Search results for: Research methodology
Page 2/6 60 items
This article reanalyzed research previously conducted with Spanish-speaking childcare providers who participated in an educational literacy program. The women in the program were generally framed as illiterate, immigrant women. Through the process, the authors revealed the inner flame of the participants in the study. Furthermore, through the collision of their own worldviews, they also exposed more deeply the assumptions buried within their epistemologies, methodologies, and positionalities.
Updated: Mar. 12, 2015
This study analyzed the complete publication history of the current top 100 education journals ranked by 5-year impact factor. The results emphasize the importance of third-party, direct replications in helping education research improve its ability to shape education policy and practice.
Updated: Feb. 11, 2015
Evidence-Based Practices in a Changing World: Reconsidering the Counterfactual in Education Research
In this article, the authors illustrate that populations and study samples can change over time. They present data from 5 randomized control trials of the efficacy of Kindergarten Peer-Assisted Learning Strategies, a supplemental, peer-mediated reading program. Findings demonstrate a dramatic increase in the performance of control students over time. The results suggest the need for a more nuanced understanding of the counterfactual model and its role in establishing evidence-based practices.
Updated: Feb. 10, 2015
Unlearning and Relearning from Medical Education Research: Teacher Education Research in the Pursuit of Teacher Professionalism
This article explores the field of medical education research to understand, from a comparative approach, how members of an established profession use research knowledge to increase expert practitioner skill.
Updated: Jan. 12, 2015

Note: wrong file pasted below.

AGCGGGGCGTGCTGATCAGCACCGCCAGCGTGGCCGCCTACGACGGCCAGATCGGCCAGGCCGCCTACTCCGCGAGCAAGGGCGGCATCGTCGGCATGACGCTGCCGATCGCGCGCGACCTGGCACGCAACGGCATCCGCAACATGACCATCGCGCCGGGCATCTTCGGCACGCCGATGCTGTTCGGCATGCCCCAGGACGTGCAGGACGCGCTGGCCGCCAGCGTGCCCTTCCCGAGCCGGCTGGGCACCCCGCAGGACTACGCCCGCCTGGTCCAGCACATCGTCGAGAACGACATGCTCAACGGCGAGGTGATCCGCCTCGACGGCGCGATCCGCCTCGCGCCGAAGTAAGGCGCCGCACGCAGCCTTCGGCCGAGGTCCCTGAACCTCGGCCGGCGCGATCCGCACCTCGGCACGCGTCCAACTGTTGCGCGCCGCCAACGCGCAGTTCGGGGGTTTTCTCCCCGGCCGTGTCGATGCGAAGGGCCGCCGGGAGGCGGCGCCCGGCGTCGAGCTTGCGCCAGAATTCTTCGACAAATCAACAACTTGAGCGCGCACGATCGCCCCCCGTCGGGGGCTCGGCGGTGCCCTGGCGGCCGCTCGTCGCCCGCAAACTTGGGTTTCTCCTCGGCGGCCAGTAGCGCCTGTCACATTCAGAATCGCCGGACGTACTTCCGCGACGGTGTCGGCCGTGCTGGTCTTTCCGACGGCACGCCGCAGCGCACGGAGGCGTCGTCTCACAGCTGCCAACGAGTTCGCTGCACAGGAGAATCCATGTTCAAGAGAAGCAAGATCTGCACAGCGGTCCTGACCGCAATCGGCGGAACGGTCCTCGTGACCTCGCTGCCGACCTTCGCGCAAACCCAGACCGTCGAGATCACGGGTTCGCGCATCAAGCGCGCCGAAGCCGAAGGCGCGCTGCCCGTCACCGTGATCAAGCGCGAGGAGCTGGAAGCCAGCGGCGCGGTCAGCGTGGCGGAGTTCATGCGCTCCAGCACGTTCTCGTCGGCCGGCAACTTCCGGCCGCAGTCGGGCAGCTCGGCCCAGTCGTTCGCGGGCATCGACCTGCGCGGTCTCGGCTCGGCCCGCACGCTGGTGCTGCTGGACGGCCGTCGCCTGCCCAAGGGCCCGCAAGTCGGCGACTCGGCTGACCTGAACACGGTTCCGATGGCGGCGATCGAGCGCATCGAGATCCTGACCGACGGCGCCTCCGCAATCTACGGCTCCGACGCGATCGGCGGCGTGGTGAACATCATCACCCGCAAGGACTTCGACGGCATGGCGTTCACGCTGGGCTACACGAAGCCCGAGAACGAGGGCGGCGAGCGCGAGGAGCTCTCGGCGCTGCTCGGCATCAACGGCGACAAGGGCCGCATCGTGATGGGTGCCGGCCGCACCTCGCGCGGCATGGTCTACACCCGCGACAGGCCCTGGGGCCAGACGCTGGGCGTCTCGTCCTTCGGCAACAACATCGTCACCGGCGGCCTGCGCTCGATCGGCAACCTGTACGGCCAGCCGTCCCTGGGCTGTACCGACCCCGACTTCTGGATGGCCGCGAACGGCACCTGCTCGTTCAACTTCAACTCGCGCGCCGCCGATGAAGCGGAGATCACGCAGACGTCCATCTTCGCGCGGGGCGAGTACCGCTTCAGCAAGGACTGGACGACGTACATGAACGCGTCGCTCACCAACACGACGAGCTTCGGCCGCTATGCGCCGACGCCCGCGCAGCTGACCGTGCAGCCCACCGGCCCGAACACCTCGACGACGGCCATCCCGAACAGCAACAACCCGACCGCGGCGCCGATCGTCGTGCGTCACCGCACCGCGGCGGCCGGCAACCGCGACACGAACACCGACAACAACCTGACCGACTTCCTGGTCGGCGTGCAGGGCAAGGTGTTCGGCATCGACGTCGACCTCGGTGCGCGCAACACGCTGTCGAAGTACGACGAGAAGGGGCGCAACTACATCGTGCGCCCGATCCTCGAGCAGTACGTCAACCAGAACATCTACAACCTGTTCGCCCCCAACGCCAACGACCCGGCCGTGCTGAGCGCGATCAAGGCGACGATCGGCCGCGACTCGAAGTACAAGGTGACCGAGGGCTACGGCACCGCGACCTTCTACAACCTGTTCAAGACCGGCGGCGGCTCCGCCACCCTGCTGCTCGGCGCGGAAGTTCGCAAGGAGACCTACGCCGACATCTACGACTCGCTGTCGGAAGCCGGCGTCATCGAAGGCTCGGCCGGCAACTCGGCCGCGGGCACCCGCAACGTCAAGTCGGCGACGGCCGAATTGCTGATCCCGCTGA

Abduction, Deduction and Induction: Can These Concepts Be Used for an Understanding of Methodological Processes in Interpretative Case Studies?
This article presents an extended perspective based on Charles Sanders Peirce’s concepts of abduction, deduction and induction. The author intends to show some of the integral relationships between these concepts which can be relevant for interpretative case studies exemplified by classroom research.
Updated: Aug. 24, 2014
The authors argue that a popular explanation for the inequality in the access to the nation’s most selective colleges is that low-income students undermatch by attending less selective colleges when their credentials predict admission to more highly selective colleges. They identify three problematic assumptions in research on undermatching.
Updated: Aug. 07, 2014
In this article, the author argues that there is a considerable degree of similarity between research in the hard sciences and education and that this provides a useful lens for thinking about what constitutes “rigorous” and “scientific” education research. He suggests that the fundamental property of hard science research is its predictive power, a property that can equally be applied to large- and small-scale and quantitative and qualitative research in education.
Updated: Jul. 23, 2014
Is Action Research a Contradiction in Terms? Do Communities of Practice Mean the End of Educational Research as We Know It? Some Remarks Based on One Recent Example of Religious Education Research
The author considers the claim that the nature and merits of both action research and communities of practice are contested. The author describes three strands of argument. Firstly, action research is not necessarily a contradiction in terms. Secondly, communities of practice are not necessarily the end of educational research as a discipline in its own right. Thirdly, however, Hammersley’s critique raises important issues about professional knowledge development, inviting interaction between propositional and workplace knowledge.
Updated: Jul. 17, 2013
The authors reconsider five principles: historical continuity; reflexivity; dialectics; workability; and evocativeness. These five principles are critically examined from two viewpoints. First, the authors discuss comments on the quality of the principles, referring to contemporary discussion within the philosophy of science. Second, they review some empirical action research reports in which these principles have been applied.
Updated: Apr. 28, 2013
Teacher attrition threatens validity in research studies. In this article, the authors examine the threat of participant attrition as an example of the types of problems researchers face. The authors found that teachers left because of changes in teaching assignments, institutional challenges, and personal challenges.
Updated: Sep. 27, 2012